Into the mist: Finding your artist’s voice, an abstract landscape, and just draw.

Pines and Mist, color sketch for painting, KG Taylor

This painting sketch makes me want to get started tonight on a big one, maybe 36″ wide or so. It may be very abstract, but it seems so real to me. It’s the way I see nature, with strong shapes that move, a path to a far away place that the humid atmosphere turns to a misty blur. Okay, the red accents are my own, definitely not from nature. But if you don’t put in your own touches, why paint? Painting is about interpreting nature for me, not trying to copy it.

Sometime between early art work and today an artist begins to find a “voice.” The fortunate ones find it early on, maybe even before age 20 if they paint often enough. My niece and painter, Lori Clark Freeman is such a person.

I only began to “officially” study art in my senior year of college, after I returned from a life-changing summer backpacking through Europe with girlfriend Terry. Here I am, decades later, finding my voice that has been making sounds for quite some time. Guess you have to learn to recognize it, separating out the work that I could put in another place I might call “interesting, but let it go.” Filter, filter.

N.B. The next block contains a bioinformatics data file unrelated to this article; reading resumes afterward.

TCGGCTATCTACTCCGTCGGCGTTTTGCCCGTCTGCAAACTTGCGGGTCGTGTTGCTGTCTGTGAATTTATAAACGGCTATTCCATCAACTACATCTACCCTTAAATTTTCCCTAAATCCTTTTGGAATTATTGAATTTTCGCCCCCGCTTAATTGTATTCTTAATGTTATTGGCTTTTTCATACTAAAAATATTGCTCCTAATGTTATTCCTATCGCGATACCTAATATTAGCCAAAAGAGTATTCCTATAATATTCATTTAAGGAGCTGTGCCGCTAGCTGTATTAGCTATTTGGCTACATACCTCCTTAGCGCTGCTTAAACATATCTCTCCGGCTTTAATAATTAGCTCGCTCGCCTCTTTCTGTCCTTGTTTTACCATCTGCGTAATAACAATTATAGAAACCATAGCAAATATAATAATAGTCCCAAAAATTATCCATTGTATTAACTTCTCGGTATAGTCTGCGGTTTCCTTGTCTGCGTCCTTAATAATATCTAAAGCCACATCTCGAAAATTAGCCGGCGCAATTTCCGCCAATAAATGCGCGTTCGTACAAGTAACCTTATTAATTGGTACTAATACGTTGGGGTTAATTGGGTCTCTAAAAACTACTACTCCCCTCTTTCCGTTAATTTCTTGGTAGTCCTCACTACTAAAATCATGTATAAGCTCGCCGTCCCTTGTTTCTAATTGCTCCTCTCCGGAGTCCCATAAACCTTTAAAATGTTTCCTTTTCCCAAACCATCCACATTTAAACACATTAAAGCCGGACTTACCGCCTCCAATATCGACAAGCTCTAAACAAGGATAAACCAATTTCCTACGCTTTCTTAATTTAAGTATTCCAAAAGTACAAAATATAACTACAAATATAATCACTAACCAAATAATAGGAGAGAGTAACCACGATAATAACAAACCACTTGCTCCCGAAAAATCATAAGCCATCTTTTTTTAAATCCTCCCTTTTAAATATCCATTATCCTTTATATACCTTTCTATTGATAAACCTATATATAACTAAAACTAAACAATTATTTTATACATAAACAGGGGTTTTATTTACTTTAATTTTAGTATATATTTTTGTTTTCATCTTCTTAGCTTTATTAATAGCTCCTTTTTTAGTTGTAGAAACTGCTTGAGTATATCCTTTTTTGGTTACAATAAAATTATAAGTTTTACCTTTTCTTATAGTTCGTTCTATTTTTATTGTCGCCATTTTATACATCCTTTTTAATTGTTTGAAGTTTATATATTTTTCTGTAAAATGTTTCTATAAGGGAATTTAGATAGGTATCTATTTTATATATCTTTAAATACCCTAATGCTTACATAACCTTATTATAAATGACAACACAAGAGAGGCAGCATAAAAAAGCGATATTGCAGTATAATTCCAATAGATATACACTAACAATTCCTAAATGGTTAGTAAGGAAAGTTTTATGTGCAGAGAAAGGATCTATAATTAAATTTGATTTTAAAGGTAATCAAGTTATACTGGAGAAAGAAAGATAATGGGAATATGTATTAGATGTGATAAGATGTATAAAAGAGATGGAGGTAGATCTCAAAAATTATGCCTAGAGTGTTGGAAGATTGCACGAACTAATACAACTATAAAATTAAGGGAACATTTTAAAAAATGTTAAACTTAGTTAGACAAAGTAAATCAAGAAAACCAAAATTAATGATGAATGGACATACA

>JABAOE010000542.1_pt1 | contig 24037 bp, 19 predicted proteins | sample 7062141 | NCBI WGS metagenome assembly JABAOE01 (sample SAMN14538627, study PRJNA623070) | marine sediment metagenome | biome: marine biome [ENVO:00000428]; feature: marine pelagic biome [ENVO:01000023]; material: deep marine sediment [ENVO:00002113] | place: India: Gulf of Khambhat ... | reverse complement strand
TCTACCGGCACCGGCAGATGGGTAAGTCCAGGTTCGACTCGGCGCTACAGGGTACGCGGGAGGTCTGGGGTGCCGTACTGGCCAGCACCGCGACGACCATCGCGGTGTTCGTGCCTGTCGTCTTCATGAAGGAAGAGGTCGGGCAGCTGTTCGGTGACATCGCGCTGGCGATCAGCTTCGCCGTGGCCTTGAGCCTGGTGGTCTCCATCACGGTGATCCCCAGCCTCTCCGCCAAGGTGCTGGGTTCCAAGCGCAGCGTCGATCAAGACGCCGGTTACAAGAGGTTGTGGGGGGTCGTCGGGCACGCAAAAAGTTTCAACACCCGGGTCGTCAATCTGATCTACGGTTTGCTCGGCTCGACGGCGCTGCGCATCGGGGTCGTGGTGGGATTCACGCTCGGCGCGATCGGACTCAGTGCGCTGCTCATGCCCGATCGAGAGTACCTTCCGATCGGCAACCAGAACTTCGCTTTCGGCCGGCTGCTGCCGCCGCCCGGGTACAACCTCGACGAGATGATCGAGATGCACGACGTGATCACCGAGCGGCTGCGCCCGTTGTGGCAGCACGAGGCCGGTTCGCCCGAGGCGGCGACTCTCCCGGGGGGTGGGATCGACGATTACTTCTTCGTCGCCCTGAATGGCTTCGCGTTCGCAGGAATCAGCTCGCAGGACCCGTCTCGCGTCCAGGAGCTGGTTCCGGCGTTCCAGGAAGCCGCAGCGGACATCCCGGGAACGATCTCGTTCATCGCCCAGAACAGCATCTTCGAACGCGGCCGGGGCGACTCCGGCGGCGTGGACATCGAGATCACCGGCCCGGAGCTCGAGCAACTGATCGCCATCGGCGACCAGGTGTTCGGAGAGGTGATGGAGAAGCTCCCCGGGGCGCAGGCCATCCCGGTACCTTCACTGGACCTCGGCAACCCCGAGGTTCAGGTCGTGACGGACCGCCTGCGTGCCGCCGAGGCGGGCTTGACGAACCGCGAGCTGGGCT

When I was an art student in Boulder in the seventies, I tried every art and craft I that crossed my path. I especially loved silkscreen printing and ceramics. I finally determined to narrow down to my first love, painting, yet vowed get a kiln when I retired someday, loving clay so much. (Fabric art was there as well, and I do that today.)

So here is my final realization. My artist’s real voice begins with drawing: the first sketch, the first doodle and the way I keep going with the idea in the next thumbnail sketch. The drawing is the first real thing that happens after the brain imagines it. It is so quick that the artist doesn’t even have time to analyze it, which is right. Drawings don’t have to be perfect or beautifully done. Maybe more interesting or useful if they are not.

Art expression and “style” crosses the various materials we use, hooray for that! Please comment if you have been looking for your favorite medium or subject matter to paint or make into a quilt, etc. I love to hear of your projects and ideas you are thinking about.

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3 Responses to “Into the mist: Finding your artist’s voice, an abstract landscape, and just draw.”

  1. Leslie Ann Clark Says:

    All I can say is “Refuse To Choose!” How fun to do it all! I spoke with many artists at Surtex who had booths FULL of different styles. It was wonderful!

    Like

  2. Barbara Says:

    Karen – Your color sketch is wonderful, warm and cozy – like a blanket. I love how all the edges are soft. Will your final painting be the same way?

    Like

    • karen Says:

      I hope so, I’ve been working on softer edges and am even thinking of doing this one with oils. Now that weather is warmer I can open up all the windows to ventilate!

      Like

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